Morgen: Most people still prefer paper but love having a choice. Do you have a favourite of your books or characters?
Armen: I like all of my characters, but I don’t tend to gravitate toward the principle protagonist or antagonist. In Misaligned: The Celtic Connection, I really like the way Detective Sergeant Lucy Martin (from London’s Metropolitan Police, Antiquities Division) turned out. I’ve even noodled around several ideas for a book featuring her as the protagonist. Nothing’s gelled yet, but I haven’t given up.
Morgen: Did you choose the titles / covers of your books? How important do you think they are?
Armen: My publisher needs to approve both the title and the cover, but it’s a very collaborative process. I suggest a few titles and we banter them about until we come up with something we both like. For the cover, I send my ideas to the publisher, who assigns an artist to work with me. We go through a few iterations and when we’re happy, we submit it to the publisher. I think it’s hard to underestimate the importance of both the cover and the title, especially as a new author. It doesn’t matter how great your writing is, if you can’t get them to open the cover, they’re not going to read (or buy) your book.
Morgen: That’s very true. What are you working on at the moment?
Armen: I’m actually working on three things right now. I’ve just finished writing the sequel in the Misaligned series, and I’m going through the last of my feedback. I’m also doing some prep work with my publisher on the print edition of The Celtic Connection. Things like the back cover and adding a few extras that didn’t really make sense in the e-book. Finally, I’m in the early stages of outlining a second book to my soon to be published series, The Warders. So I’m not actively writing, but still lots of things to do.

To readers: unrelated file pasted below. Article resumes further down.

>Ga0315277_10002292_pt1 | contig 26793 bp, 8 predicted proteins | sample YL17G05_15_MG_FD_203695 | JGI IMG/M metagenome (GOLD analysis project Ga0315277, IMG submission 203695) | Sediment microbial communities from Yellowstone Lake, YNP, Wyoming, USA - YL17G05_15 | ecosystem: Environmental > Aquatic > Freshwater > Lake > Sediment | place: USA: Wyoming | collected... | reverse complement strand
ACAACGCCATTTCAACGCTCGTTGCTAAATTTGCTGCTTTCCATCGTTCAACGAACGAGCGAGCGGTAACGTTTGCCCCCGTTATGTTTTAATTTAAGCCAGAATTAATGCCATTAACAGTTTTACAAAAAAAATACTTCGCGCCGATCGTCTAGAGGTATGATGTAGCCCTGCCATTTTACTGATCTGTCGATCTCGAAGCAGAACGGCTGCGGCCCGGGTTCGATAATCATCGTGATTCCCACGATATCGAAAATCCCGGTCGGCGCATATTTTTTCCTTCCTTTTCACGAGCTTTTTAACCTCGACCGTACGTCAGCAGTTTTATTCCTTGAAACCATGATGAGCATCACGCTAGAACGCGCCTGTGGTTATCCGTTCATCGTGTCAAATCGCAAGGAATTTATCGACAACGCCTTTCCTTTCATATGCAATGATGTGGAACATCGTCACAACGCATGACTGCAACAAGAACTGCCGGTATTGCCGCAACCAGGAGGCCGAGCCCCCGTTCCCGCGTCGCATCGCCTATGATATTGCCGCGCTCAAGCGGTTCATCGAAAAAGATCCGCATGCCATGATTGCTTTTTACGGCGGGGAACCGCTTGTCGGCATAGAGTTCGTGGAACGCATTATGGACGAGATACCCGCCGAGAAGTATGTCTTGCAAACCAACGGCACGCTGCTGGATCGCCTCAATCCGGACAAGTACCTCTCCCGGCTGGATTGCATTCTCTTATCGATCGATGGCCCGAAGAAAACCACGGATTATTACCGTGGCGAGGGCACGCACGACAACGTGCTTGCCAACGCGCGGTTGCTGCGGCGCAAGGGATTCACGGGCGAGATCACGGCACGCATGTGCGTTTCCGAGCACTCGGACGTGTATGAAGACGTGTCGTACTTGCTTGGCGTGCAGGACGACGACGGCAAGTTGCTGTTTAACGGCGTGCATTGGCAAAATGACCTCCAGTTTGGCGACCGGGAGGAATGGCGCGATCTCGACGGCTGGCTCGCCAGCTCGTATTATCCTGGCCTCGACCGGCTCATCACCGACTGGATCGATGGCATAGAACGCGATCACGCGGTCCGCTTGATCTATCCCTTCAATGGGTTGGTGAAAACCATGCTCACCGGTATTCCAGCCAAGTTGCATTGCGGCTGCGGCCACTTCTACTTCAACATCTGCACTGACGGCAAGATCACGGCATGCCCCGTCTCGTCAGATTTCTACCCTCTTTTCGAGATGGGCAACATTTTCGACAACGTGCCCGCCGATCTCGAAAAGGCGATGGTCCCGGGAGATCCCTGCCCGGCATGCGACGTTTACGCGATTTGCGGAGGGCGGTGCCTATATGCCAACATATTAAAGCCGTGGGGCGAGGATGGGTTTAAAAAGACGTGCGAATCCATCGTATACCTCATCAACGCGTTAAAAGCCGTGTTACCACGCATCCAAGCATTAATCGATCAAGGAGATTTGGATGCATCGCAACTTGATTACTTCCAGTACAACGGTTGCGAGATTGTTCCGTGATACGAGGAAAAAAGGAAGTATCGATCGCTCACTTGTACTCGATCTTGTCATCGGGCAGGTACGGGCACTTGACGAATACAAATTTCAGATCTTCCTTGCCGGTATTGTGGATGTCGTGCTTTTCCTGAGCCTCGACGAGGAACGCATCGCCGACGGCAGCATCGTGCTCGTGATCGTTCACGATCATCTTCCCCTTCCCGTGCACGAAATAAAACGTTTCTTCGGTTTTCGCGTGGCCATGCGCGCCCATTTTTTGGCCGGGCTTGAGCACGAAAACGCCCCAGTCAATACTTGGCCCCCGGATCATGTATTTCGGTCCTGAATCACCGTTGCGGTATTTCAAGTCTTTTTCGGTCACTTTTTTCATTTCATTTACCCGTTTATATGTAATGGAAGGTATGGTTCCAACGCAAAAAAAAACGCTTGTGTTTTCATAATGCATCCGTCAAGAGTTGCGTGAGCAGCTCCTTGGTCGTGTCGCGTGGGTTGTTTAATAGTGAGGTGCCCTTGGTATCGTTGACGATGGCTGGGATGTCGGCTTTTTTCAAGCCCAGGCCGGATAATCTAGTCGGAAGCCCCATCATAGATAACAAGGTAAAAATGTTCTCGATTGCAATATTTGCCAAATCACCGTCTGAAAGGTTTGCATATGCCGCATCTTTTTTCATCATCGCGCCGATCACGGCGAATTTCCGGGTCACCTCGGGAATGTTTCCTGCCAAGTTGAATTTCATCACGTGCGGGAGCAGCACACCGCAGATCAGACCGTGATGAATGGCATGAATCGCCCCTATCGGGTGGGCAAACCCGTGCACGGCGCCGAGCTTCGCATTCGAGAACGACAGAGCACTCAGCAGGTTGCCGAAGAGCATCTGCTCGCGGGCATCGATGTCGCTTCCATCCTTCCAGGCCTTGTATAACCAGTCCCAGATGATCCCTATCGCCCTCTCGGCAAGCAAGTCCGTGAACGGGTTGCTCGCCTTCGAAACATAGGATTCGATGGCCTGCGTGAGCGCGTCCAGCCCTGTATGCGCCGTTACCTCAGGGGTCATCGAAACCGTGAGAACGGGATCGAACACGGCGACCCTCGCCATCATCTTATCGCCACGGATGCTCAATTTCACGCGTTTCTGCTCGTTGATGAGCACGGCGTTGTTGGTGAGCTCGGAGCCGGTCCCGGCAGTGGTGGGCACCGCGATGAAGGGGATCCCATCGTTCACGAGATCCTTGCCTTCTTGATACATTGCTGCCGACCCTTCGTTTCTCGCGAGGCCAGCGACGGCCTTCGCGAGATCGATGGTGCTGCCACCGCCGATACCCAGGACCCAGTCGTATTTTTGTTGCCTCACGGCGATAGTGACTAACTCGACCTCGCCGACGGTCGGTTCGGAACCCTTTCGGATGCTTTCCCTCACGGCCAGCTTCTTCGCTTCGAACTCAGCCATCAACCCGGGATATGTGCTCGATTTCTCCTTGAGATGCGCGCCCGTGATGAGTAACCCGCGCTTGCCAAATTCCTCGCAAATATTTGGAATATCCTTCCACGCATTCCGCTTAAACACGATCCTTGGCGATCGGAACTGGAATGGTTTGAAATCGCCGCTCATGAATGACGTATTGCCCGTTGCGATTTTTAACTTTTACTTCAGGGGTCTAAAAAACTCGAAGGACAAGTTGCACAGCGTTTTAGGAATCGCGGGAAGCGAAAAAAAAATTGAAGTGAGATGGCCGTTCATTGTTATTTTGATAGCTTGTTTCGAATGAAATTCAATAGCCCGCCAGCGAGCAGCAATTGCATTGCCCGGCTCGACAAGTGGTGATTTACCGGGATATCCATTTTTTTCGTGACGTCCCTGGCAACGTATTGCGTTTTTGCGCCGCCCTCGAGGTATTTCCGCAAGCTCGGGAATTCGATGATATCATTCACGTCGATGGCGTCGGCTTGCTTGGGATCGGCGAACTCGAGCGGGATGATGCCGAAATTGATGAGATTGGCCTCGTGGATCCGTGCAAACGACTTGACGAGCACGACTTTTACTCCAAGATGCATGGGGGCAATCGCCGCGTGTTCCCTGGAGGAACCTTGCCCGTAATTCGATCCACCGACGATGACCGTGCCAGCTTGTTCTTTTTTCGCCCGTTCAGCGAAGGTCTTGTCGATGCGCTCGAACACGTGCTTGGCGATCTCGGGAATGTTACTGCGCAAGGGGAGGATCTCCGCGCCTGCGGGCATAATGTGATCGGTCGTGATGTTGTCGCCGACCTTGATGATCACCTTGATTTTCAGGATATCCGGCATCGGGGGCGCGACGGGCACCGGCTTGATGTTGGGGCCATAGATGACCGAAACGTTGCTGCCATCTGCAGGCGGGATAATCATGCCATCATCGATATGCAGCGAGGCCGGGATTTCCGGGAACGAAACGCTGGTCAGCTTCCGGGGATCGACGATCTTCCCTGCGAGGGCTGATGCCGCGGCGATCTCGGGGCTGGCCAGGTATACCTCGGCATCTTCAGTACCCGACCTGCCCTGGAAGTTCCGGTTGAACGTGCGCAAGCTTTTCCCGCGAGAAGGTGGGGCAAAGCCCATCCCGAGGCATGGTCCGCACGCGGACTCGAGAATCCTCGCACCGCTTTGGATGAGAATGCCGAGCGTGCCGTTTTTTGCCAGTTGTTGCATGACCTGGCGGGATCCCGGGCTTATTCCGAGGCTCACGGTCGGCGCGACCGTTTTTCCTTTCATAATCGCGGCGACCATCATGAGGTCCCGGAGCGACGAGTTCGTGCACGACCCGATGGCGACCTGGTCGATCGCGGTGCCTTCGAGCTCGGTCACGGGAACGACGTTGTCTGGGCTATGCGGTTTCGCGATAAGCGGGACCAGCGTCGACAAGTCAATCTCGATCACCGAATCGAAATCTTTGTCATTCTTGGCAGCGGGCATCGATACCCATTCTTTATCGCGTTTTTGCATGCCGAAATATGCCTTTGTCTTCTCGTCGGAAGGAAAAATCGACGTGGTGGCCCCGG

Morgen: Do you manage to write every day, or ever suffer from writer’s block?
Armen: When I’ve got an active work in progress I try to write every day. I’ll even set mini-goals, such as writing 1000 words or finishing a chapter to help keep me motivated. As for writer’s block, I don’t know any writers who don’t suffer an occasional bout of it. If I can’t plough my way through it, I’ll put it aside for a little while. Sometimes a short nap does the trick, other times it takes a few days, but eventually I find my way through it.
Morgen: Do you plot your stories or do you just get an idea and run with it?
Armen: I wrote the first Misaligned book by the seat of my pants, and I really enjoyed the freedom to follow my moods, but it took a lot of editing to get it done. I used an outline for the first book of The Warders, and it was definitely a much more streamlined process. I started Misaligned’s sequel with an outline, but wandered off the straight and narrow pretty quickly. I think there’s just something about that series that won’t be pinned down by my attempts at organization.
Morgen: Do you have to do much research?
Armen: I do a fair amount of research, especially for Misaligned, which includes a strong historical component. I think it’s very important to be historically and scientifically accurate, at least for the baseline of the story. I believe that a realistic foundation gives me more freedom to create the fantasy aspect of the story. Even with a story like The Warders, which is a high fantasy, I did a lot of research on sailing ships of the middle ages to make those scenes more realistic. Sometimes I stumble onto something unexpected during my research that ends up in the story. That happened in Misaligned where I added a bit about Monarch butterflies to a scene. Strictly speaking it wasn’t necessary to move the plot, but it added color and depth to the scene.
Morgen: Have you had any rejections? If so, how do you deal with them?
Armen: I think the whole cycle of submission and rejection can be quite difficult. I haven’t counted my rejections lately, but I’m sure between agents and publishers over the last several years I’ve been rejected more than a hundred times. Fortunately my dating career left me well prepared for rejection, and just like dating, it only takes one yes to make it worthwhile.
Morgen: <laughs> So you don’t have an agent… yet.
Armen: No, despite spending a decent amount of time trying to get one. Initially, I was quite bummed about it, but now that I’ve got one book published and another two under contract, I’m fine without one. I may be missing something, but at least for now, I’m okay with that.
Morgen: I’d never say never. Do you do much marketing for your published works or indeed for yourself as a ‘brand’?